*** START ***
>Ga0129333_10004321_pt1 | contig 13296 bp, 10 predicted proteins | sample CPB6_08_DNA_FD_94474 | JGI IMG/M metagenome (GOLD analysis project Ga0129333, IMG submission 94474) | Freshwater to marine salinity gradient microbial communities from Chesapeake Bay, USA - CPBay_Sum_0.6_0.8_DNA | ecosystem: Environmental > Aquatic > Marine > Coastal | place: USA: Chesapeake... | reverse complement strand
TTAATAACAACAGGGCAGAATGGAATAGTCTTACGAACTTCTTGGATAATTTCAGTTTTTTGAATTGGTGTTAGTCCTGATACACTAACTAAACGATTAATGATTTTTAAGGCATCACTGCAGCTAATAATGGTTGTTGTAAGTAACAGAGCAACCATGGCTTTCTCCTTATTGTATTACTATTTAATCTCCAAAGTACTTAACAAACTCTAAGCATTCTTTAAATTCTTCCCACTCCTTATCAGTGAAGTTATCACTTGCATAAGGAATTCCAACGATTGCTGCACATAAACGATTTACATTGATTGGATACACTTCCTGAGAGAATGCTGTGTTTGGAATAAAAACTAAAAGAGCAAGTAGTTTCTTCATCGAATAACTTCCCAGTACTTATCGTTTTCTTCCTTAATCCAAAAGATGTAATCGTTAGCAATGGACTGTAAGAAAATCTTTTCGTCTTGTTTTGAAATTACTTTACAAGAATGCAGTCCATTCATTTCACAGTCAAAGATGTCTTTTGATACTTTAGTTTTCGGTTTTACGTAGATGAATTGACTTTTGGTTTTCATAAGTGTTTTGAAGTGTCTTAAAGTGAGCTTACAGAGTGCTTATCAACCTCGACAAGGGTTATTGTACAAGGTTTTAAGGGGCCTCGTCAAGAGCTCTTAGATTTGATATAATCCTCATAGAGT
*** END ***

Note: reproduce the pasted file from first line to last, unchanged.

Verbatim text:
>Ga0129333_10004321_pt1 | contig 13296 bp, 10 predicted proteins | sample CPB6_08_DNA_FD_94474 | JGI IMG/M metagenome (GOLD analysis project Ga0129333, IMG submission 94474) | Freshwater to marine salinity gradient microbial communities from Chesapeake Bay, USA - CPBay_Sum_0.6_0.8_DNA | ecosystem: Environmental > Aquatic > Marine > Coastal | place: USA: Chesapeake... | reverse complement strand
TTAATAACAACAGGGCAGAATGGAATAGTCTTACGAACTTCTTGGATAATTTCAGTTTTTTGAATTGGTGTTAGTCCTGATACACTAACTAAACGATTAATGATTTTTAAGGCATCACTGCAGCTAATAATGGTTGTTGTAAGTAACAGAGCAACCATGGCTTTCTCCTTATTGTATTACTATTTAATCTCCAAAGTACTTAACAAACTCTAAGCATTCTTTAAATTCTTCCCACTCCTTATCAGTGAAGTTATCACTTGCATAAGGAATTCCAACGATTGCTGCACATAAACGATTTACATTGATTGGATACACTTCCTGAGAGAATGCTGTGTTTGGAATAAAAACTAAAAGAGCAAGTAGTTTCTTCATCGAATAACTTCCCAGTACTTATCGTTTTCTTCCTTAATCCAAAAGATGTAATCGTTAGCAATGGACTGTAAGAAAATCTTTTCGTCTTGTTTTGAAATTACTTTACAAGAATGCAGTCCATTCATTTCACAGTCAAAGATGTCTTTTGATACTTTAGTTTTCGGTTTTACGTAGATGAATTGACTTTTGGTTTTCATAAGTGTTTTGAAGTGTCTTAAAGTGAGCTTACAGAGTGCTTATCAACCTCGACAAGGGTTATTGTACAAGGTTTTAAGGGGCCTCGTCAAGAGCTCTTAGATTTGATATAATCCTCATAGAGT